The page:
As with any IT infrastructure, services have a finite capacity to process consumer requests. Determining the capacity requirements of services is especially complicated because each consumer has a different pattern to use with different kinds of requests, and different peak usage periods. And, as new consumers come online, they consume capacity from the service and potentially affect the service level of everybody else. SOA Command and Control lets the business both proactively and reactively optimize the allocation of scarce service resources.

With an effective SOA Command and Control infrastructure, policies can not only be defined once, centrally, but also automatically enforced in the fabric of the network itself. The capabilities of an effective SOA Command and Control platform lets organizations bypass the knowledge gap and successfully achieve the economies of scale as well as the critical cost, time and flexibility benefits of SOA.

With effect to this need, typical organisations intend to leverage the power of standards based, metric driven SOA by implementing the ESB product suites for application integration using a phased approach.

Reference: Enterprise SOA


This is a business issue, as much as an architectural decision.

Requires understanding, motivation, commitment, leadership, and co-operation.

Let's start with what do I mean by IT Governance:

Governance is the harvesting, control and management of key assets owned by an organisation in order to promote and enforce their use for maximum business benefit

What do I then mean by SOA Governance:
An agile and efficient decision and accountability framework to effectively enable and assist in realizing the benefits of Service Orientation

What are the general aims of SOA Governance:
Business Services and Services Infrastructure Layer are key business assets and should be governed as such in line with Enterprise Architecture.

Achieve standardisation of data formats and structures across distributed business services ( split by organisational and geographical boundaries)

Achieve a shared services infrastructure (internal and external) at BSkyB through employing control and due diligence

Align Governance as far as possible to BAU policies and procedures

You might want to pause and think through some of these questions:

  • How are IT and/or SOA Governance decisions made today?
  • What decisions needs to made for your clients to have effective SOA Governance?
  • Who should make these SOA Governance decisions?
  • How will these SOA Governance decisions be made and monitored?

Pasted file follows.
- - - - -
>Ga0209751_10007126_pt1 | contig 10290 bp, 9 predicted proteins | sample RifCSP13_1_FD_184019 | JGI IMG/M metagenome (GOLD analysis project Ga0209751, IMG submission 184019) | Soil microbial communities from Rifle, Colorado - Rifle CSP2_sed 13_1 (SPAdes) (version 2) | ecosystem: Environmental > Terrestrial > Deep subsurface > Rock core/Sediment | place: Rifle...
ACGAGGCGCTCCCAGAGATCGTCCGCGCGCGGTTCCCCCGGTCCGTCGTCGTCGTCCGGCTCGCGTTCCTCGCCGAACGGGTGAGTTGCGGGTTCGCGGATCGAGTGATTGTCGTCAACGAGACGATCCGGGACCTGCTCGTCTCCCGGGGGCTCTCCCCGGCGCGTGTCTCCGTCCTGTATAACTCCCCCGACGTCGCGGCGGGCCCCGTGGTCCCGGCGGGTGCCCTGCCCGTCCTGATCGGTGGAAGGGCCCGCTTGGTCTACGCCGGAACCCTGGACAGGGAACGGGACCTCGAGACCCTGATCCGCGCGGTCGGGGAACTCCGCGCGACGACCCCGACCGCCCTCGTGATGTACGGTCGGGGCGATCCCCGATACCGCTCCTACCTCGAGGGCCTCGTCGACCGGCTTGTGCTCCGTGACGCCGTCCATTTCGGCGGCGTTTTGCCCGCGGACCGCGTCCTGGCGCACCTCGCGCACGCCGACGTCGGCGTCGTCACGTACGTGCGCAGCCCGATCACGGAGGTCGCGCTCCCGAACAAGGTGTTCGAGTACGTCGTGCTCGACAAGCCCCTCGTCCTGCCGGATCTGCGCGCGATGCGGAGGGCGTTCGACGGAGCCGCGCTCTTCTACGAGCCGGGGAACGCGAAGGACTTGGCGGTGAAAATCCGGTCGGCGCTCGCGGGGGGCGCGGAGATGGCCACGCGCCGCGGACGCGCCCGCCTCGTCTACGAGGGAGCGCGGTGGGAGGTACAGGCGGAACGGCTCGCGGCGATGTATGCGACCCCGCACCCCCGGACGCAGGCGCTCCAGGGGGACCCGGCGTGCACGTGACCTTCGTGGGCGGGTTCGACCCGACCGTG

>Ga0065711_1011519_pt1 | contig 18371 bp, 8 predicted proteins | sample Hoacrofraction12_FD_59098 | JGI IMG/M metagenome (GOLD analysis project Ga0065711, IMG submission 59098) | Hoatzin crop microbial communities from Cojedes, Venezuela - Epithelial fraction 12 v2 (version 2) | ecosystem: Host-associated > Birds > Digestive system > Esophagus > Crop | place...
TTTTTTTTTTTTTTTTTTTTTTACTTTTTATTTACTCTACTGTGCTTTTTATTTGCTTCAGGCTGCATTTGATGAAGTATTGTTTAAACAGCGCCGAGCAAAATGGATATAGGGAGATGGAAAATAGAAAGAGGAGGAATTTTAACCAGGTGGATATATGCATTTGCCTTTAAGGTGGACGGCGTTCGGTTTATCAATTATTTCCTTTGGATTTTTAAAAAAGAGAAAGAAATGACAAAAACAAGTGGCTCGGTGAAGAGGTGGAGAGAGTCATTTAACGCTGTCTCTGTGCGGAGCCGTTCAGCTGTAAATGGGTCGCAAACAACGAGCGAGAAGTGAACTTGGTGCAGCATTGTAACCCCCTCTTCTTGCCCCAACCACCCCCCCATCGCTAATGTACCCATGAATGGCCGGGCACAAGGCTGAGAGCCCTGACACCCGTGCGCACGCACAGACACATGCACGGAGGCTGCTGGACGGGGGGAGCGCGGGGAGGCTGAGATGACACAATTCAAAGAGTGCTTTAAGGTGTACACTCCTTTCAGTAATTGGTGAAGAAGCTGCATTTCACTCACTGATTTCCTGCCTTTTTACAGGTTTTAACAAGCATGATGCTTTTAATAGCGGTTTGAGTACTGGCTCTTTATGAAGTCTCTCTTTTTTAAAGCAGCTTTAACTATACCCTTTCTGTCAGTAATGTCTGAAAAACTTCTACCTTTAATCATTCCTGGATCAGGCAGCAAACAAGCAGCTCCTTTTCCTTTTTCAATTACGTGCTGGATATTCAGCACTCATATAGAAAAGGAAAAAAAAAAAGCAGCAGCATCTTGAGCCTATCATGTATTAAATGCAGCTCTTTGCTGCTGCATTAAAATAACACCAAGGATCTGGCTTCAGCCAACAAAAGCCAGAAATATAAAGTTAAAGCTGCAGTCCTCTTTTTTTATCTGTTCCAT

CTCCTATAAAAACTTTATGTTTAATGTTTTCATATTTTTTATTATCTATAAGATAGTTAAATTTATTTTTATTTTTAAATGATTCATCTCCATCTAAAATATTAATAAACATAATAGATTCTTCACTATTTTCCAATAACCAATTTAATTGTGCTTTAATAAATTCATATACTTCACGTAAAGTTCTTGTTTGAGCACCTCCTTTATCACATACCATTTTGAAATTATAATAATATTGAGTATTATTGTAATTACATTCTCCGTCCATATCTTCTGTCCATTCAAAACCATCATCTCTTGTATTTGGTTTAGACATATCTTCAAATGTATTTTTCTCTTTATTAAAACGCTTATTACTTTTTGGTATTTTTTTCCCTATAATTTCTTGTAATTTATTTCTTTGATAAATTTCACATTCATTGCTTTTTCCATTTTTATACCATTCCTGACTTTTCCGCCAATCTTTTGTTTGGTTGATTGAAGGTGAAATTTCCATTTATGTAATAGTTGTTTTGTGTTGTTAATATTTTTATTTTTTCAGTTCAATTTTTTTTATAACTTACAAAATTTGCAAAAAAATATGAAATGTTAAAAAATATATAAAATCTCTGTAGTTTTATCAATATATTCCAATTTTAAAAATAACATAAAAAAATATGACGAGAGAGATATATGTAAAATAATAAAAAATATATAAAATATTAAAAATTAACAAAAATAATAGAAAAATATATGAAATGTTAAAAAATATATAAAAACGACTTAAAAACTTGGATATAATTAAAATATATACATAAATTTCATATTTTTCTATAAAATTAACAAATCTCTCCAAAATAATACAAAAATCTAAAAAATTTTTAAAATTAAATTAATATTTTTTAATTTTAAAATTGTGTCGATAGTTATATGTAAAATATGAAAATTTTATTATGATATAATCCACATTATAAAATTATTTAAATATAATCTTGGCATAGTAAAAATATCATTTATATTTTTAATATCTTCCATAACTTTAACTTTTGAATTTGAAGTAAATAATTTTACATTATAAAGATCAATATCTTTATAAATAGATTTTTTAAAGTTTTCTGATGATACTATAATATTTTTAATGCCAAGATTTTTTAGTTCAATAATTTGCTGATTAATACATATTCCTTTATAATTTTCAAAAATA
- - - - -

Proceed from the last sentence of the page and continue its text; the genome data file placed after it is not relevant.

• What Structures, Process, Communication, Tools should be deployed
  • When will these services go live on the bus?

The governance model above gives you a clear separation of concerns and the granularity of how a business service is realised in terms of its components focussing on information flow through information architecture that is further supported by technical services and data

What should you typically consider when establishing SOA Governance?

Thinking of SOA Governance as a thinly layered model helps to clearly articulate the vision and the deliverbales and ownership of actions thereby leading to helping to build the justification case/ business case with tangible benefits identified at each layer.

Each aspect of SOA governance requires defined goals

SOA processes and policies must be defined and documented

SOA processes must have clear accountabilities

Strong support/commitment from senior management is a necessity for SOA governance process to work

All SOA processes should be agile, that facilitates continuous change and feedback

Example SOA Governance Processes could be SOA Investment Approval Process or SOA Compliance / Alignment Process

For effective SOA Governance, it is necessary to have workable organizational structures to control and support all governance activities

People within the SOA Governance Model must be empowered to make and enforce decisions
Each enterprise will have differing structure requirements and should transcend the organization chart

SOA Board and SOA Compliance Team may have global, regional or business line scope

Pitfalls of SOA Governance

Cultural barriers

  1. Readiness to change
  2. Ownership of common services
  3. Change management of services and processes

Business Case

  1. Business drivers
  2. Technology enablers

De-risk the future

  1. Standardisation
  2. Patterns
  3. Consolidation

90 Degree view vs. 360 Degree view

In summary "hope is not a viable SOA Strategy!"